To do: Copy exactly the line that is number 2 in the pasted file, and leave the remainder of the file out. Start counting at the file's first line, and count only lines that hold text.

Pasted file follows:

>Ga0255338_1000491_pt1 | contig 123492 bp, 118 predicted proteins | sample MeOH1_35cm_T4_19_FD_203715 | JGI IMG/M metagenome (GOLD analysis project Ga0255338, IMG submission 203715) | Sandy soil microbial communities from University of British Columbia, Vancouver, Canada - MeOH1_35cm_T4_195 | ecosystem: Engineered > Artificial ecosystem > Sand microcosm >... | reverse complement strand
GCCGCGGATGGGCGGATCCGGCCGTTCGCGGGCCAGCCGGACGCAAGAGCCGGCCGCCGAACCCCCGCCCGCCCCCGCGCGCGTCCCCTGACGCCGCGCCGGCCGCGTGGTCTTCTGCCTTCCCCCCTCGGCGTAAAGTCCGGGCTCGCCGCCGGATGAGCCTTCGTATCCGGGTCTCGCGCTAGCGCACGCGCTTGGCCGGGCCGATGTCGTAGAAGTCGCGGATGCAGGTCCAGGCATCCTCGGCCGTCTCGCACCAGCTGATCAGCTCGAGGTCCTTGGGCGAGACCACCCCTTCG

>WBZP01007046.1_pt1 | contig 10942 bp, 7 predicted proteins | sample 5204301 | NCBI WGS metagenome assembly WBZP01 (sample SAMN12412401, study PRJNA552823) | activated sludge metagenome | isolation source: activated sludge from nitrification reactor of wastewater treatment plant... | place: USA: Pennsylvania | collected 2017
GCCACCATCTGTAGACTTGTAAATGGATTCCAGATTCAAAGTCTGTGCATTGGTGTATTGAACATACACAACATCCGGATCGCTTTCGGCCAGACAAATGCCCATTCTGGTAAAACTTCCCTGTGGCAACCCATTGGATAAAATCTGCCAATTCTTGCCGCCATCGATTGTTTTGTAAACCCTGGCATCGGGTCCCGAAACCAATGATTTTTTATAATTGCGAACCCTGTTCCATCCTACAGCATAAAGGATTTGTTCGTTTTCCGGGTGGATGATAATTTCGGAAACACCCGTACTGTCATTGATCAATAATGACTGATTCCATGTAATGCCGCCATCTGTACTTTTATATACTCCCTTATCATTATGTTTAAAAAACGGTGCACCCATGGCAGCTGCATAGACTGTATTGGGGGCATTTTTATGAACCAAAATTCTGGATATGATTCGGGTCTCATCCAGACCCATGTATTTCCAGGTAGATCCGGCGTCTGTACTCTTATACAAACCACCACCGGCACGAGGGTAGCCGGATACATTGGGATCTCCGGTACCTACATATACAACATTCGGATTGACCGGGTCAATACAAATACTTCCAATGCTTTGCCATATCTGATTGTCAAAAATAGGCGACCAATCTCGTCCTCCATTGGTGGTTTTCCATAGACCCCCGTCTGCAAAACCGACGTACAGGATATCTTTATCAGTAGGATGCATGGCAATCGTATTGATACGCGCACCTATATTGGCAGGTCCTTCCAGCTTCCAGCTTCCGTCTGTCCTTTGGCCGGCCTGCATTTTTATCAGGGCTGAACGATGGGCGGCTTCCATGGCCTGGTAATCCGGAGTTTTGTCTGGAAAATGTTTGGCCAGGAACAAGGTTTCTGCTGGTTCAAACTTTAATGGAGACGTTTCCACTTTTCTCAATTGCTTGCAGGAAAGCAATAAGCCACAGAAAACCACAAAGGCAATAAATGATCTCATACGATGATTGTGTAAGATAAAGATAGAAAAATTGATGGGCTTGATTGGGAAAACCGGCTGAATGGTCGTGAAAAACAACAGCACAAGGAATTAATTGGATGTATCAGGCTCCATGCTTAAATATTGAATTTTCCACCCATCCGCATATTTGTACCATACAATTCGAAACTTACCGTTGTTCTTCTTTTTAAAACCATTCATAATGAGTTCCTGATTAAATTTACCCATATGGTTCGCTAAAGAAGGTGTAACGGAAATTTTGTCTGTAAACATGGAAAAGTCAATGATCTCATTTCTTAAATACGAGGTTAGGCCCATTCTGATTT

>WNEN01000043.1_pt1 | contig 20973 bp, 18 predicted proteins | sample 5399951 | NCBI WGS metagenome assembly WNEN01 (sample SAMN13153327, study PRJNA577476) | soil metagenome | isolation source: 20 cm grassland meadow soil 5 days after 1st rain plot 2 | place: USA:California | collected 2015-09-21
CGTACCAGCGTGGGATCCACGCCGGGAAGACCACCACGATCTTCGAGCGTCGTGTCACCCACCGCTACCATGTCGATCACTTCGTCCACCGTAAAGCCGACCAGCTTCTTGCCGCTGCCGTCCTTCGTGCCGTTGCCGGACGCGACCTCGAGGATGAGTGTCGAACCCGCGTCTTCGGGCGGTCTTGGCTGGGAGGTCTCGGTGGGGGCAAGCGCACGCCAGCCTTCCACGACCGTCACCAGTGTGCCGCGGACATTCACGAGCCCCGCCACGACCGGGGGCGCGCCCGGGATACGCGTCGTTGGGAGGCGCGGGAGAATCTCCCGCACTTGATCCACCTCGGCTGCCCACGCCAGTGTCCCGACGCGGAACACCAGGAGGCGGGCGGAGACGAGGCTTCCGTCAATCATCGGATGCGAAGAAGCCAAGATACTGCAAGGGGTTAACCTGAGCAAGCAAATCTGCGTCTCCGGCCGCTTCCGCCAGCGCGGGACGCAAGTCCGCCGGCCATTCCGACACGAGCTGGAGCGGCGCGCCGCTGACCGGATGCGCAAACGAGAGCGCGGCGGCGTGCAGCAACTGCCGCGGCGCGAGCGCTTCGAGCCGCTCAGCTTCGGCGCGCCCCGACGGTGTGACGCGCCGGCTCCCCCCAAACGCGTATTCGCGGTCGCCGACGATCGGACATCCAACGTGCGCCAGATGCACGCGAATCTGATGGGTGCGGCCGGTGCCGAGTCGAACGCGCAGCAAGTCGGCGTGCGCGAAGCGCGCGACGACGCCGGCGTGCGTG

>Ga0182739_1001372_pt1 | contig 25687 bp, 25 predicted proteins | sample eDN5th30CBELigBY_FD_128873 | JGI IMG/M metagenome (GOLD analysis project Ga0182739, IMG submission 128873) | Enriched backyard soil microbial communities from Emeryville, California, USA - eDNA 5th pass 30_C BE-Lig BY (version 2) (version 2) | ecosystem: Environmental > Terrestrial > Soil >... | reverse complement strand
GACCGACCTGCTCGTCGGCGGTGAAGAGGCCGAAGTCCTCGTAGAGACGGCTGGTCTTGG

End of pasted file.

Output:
GCCGCGGATGGGCGGATCCGGCCGTTCGCGGGCCAGCCGGACGCAAGAGCCGGCCGCCGAACCCCCGCCCGCCCCCGCGCGCGTCCCCTGACGCCGCGCCGGCCGCGTGGTCTTCTGCCTTCCCCCCTCGGCGTAAAGTCCGGGCTCGCCGCCGGATGAGCCTTCGTATCCGGGTCTCGCGCTAGCGCACGCGCTTGGCCGGGCCGATGTCGTAGAAGTCGCGGATGCAGGTCCAGGCATCCTCGGCCGTCTCGCACCAGCTGATCAGCTCGAGGTCCTTGGGCGAGACCACCCCTTCG